I Could've Been a Statistic...
On a phone survey conducted between June and July of 2007, the Japanese Ministry of Health, Labor and Welfare found about 60,900 people stay over night at Internet Cafes everyday. 5,400 of those people are estimated as homeless people that stay most of the week... Some working and some looking for work.
"There are cases in which people end up in a vicious circle, having no home because they have no work, and not being able to find work because they have no home," a ministry official commenting on the results of the survey said.
More from Mainichi Daily is found here.
In October of last year (2006), while in Kyoto, I saw on TV, one persons story of the growing problem in Japan with people doing what they could to survive.
Staying in Internet or Manga Cafes during the night and joining the work force by day. This one particular person worked construction, and would hop onto a bus/van at the corner of the street and along with many others, he would head off to work.
After work however, while the van drops off the workers, this particular person (depending on the day) would clean up at a public bath, get some cheap fast food and retire to the local Internet/Manga kisaten where he would look for any more job opportunities or retire to sleep.
I remember how sad I felt watching it, how in big cities people can get lost in the shuffle and do what they can to make it through... but to tell the truth, after some dinner and Karaoke with the family... I didn't think much of it... until I found myself in a similar situation when I went back to Suzuka.
After my schooling in SIU (Suzuka International University), I worked at Shintoku, Hokkaido for a few months for several reasons... escape the heat... do some cooking... good food... Of course during those months I had to give up my place in Suzuka.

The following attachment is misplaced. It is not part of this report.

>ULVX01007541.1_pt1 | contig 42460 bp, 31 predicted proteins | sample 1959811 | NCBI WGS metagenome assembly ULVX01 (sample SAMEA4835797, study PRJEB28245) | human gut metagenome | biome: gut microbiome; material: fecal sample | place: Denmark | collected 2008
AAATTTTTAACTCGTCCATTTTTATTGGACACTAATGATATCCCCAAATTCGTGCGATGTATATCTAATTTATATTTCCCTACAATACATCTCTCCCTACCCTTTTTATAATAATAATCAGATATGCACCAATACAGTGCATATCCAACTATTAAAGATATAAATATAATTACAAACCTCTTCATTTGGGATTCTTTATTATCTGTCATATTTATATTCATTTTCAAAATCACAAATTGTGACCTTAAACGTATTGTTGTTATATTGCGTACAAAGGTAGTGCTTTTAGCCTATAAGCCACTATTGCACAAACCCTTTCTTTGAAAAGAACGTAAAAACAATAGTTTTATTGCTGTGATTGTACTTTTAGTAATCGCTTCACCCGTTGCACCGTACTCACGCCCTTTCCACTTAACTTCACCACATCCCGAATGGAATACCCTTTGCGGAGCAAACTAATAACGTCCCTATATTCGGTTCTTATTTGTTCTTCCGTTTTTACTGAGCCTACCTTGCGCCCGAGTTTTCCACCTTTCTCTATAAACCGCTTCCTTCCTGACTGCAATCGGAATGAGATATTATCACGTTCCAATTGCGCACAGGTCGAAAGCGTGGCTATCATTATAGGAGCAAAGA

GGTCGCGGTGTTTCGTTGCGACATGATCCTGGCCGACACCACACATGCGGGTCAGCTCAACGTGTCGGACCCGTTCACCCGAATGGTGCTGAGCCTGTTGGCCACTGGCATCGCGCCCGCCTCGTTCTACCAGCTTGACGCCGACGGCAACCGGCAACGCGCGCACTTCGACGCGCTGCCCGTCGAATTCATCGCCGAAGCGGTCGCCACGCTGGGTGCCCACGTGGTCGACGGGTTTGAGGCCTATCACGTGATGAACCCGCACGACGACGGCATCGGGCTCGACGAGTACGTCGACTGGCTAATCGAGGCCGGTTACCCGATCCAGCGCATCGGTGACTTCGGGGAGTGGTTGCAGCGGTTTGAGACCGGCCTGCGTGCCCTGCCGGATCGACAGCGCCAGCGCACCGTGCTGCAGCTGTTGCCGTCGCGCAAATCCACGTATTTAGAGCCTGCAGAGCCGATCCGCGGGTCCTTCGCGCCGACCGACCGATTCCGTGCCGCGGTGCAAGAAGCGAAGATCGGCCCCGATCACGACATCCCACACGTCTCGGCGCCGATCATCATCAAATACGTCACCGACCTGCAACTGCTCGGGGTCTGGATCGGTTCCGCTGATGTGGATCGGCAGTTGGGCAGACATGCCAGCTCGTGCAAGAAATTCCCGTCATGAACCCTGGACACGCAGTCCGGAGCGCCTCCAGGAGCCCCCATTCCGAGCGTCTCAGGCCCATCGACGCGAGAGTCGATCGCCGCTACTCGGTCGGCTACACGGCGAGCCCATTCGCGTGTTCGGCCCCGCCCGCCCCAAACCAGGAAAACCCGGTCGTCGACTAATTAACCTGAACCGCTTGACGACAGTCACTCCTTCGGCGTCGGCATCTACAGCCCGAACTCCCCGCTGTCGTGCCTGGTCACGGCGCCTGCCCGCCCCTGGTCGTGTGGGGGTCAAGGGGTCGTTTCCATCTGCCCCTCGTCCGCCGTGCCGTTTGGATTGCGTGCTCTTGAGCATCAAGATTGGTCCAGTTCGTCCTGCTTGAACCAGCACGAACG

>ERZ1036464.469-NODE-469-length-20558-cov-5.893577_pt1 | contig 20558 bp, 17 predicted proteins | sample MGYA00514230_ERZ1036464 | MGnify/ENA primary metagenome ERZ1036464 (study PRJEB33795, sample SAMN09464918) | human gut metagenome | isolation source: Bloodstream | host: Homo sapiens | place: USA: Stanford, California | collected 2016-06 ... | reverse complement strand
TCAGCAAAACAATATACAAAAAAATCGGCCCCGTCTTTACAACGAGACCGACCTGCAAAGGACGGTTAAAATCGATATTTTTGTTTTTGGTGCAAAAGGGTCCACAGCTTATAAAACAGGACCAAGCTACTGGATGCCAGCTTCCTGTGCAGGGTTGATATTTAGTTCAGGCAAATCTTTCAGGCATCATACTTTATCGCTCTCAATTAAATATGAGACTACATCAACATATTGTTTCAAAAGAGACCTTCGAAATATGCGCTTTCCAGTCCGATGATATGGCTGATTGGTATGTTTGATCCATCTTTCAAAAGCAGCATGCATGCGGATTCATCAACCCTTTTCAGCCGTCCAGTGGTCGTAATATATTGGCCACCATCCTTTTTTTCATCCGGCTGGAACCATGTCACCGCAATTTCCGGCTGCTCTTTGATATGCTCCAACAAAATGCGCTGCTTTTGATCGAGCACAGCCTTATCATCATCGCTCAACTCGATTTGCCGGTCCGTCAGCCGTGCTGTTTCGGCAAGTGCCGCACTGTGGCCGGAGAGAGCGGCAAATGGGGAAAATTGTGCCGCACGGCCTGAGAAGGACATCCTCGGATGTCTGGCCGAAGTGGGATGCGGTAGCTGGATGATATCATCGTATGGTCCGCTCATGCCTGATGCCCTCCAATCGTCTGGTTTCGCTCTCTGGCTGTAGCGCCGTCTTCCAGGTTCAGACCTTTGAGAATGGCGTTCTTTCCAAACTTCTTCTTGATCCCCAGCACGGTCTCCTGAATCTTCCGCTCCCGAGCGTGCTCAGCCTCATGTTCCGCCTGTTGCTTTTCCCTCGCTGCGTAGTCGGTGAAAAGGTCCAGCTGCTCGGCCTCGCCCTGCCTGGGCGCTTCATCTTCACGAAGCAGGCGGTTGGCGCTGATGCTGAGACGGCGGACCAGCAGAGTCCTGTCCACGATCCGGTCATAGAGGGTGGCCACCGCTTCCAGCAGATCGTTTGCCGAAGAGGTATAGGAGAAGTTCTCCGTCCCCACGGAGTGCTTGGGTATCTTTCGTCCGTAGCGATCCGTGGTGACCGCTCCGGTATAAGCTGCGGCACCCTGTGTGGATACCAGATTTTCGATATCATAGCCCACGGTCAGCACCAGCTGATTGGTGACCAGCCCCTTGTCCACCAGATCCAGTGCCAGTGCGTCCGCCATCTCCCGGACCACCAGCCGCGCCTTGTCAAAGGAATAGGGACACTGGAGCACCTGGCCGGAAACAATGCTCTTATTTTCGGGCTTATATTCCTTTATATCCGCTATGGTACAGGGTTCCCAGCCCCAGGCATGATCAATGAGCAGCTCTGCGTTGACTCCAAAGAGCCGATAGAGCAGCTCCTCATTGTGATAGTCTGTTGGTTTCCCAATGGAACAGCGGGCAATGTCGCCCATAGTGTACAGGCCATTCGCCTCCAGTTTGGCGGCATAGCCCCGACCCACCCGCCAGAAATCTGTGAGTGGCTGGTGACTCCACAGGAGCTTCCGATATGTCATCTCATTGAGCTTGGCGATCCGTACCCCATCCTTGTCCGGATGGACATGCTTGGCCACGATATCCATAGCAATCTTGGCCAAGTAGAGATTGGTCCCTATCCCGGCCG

When I returned to Suzuka I stayed with a "Friend" and took some time for rest... With my "Friend", still in school, it was becoming inconvenient having me around... and that's when I had a brief taste of how life was like for the person in that broadcast... for several days a week I stayed over at US Land
, an Internet / Manga/ Sports/ Market place, which was an hour walk away from my school, which in turn was a forty minute train ride away from my "Friend's" place.
As bad as might sound, it gave me a chance to talk to Ani-Pockers during peak North American times. :P
The standard rate of pay in Japan is on a monthly basis, and many places, you need a residence in order to work... and unfortunately with the high cost of renting an apartment (around 5 times the amount of rent upfront which doesn't count towards rent) it's hard to get a place without work, which is how people get in vicious cycles.
Hotels (Comfort Inn) in Kyoto and Nagoya go for around $100 a day.
Business Hotels (Which are for Business people who's job requires them to travel around) are roughly the same price but the longer you stay the cheaper it usually is. Instead of paying $100 a day and staying for a week, you sign for a week and pay $70 a day... something like that... But you usually have to get those well in advance.
24hr Manga Kisaten usually have night time packages. US Land from 10pm - 10am cost me around $15 - $20 (depending if I bought food and such.) Not only did I have a nice private cubicle to stay in... I also had video games, bowling, soccer, batting cages and even Karaoke!
Another place which is becoming famous for people to stay at (which I found out after missing my flight in Chiba) are 24hr restaurants. Buy a Value meal at McDonalds and stay the whole night... Get a coffee and ice cream at Denny's... and leave in the morning. $5!
Just think, if that survey was taken last year... I could've been among those numbers.
Thanks for keeping me company when I had no place to sleep :) It was rare that I actually went to sleep at US Land, I usually ended up staying awake talking to my Ani-Pocker friends and actually feeling happy... until my long walk to school, where I'd sleep on the benches... But that's another story :P